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Photo Rendering Tutorial

written by: Misty Faucheux•edited by: Rhonda Callow•updated: 9/16/2010

Photo rendering allows you to manipulate your photo and change the background. And, it's not as hard as you think. Learn more here.

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    Fixing Up Your Photo

    Photo rendering allows you to take raw images and add effects to them. This rendering is done via computer software programs like Adobe Photoshop or Corel VideoStudio. There are also some free programs like Photobucket and Google Picasa, but they will only give you limited editing capabilities.

    When you start rendering a photo, you will usually start looking at the obvious things like how it’s framed, fixing the colors and adjusting any issues that may have occurred when taking the picture. Many programs allow you to add overlays, including different filters like polarizing filters or even a warm (orange) or cold (blue) filter.

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    Erasing Your Background

    Basically, the first step to everything is cleaning up the picture. Once the picture is the way that you want it to look, you will be really getting into the main part of the photo rendering process. The main goal of photo rendering is to remove the background from your main object. This way, you can use your foreground image in other images or simply leave it with a transparent background.

    Depending on your program, the actually process of photo rendering will vary. You can manually erase the background using the eraser tool. If you are planning on doing it this way, start erasing the areas as far away from the main object as possible. Once most of this is gone, zoom into your object, and reduce the size of the eraser so that it’s as small as possible.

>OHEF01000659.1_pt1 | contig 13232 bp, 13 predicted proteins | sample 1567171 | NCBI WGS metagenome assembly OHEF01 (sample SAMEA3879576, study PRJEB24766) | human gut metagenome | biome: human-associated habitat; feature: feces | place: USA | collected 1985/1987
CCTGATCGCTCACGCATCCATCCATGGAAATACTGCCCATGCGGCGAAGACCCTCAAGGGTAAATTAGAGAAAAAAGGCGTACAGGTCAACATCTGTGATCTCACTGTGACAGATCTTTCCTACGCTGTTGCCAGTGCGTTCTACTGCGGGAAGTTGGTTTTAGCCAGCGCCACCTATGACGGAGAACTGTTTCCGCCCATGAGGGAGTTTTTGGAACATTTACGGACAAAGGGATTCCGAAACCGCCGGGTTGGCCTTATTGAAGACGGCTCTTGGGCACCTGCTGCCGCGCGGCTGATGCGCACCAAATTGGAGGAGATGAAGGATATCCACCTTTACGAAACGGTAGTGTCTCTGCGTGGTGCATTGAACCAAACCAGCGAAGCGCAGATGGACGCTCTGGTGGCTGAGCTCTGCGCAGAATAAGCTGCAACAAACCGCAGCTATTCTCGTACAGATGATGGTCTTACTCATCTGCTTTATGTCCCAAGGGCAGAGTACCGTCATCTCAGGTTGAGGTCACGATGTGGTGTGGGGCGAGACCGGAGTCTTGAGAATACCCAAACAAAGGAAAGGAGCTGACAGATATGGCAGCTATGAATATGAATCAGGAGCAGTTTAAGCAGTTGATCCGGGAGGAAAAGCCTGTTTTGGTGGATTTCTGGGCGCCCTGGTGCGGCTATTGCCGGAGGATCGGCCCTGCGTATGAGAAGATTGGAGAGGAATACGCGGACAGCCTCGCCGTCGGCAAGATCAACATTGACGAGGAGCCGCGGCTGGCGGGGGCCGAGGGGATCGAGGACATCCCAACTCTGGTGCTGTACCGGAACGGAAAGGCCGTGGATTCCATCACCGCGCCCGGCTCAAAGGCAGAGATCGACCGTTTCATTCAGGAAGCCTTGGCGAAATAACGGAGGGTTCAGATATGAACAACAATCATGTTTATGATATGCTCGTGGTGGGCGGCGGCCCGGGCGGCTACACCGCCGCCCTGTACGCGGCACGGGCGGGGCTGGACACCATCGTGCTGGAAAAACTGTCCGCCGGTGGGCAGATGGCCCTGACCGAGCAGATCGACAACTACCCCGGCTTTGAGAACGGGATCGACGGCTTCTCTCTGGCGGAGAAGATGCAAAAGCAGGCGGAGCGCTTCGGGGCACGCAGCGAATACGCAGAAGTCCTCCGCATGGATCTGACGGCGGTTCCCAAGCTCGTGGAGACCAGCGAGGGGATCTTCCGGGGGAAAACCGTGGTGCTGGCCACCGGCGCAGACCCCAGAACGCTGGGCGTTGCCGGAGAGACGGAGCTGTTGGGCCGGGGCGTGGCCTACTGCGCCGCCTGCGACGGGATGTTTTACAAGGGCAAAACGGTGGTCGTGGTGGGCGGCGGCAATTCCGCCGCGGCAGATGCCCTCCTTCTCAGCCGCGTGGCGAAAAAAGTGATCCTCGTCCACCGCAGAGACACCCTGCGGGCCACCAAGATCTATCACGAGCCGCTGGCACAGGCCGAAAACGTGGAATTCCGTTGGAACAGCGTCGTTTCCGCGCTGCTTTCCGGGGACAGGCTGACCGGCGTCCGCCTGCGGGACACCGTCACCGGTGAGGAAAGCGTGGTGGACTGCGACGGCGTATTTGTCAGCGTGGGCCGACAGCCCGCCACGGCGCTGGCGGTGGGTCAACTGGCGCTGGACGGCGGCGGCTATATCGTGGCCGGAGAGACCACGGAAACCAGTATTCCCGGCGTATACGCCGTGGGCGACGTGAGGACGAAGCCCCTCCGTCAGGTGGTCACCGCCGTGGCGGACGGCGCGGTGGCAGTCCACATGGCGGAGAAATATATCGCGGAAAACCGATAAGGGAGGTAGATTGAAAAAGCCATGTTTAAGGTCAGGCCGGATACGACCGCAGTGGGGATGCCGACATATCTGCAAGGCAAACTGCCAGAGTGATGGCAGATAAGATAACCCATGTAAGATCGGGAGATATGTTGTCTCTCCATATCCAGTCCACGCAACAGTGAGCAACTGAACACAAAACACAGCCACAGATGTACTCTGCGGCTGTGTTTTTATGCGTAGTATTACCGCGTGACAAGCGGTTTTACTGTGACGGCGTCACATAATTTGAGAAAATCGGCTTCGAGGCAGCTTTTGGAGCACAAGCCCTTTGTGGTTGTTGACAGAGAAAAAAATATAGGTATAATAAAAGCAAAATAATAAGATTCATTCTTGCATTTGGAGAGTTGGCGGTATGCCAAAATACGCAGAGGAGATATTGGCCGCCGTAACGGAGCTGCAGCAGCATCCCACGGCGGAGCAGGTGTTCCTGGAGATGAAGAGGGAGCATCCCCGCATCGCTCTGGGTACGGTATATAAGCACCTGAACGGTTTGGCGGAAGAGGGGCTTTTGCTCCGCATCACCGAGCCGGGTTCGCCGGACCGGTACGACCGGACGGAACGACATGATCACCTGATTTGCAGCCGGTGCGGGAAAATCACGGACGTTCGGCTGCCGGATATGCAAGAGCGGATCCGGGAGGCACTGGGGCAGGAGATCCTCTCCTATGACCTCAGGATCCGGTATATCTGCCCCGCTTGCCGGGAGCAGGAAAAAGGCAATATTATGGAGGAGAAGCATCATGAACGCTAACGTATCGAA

You don’t want to erase your main object, but you want to make sure that the entire background is gone. Keep zooming until you get to point where you can also erase the pixels individually. If you do happen to erase a section of the foreground image simply undo it. Once complete, you can create a cutting path to manually remove the object from the now clear background.

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    Creating a Cutting Path

    The only problem with erasing the background is that you are still going to have a little bit of the white left if your cutting path is not really close to the foreground image. So, you may want to start with the cutting path first.

    Start drawing your cutting path generally, and make your first cut. You will still have some of the background left, but most of it will be gone. Now, start zooming into the photo until you are really close to the foreground object. Plot each dot as close to the image as possible.

    Once the cutting path is complete, make your next cut. The image may still look a little boxy in some places. You can apply a feather eraser to the edges to blur them a bit to make them look more natural. You should also zoom in as close as possible to ensure that you are not erasing too much.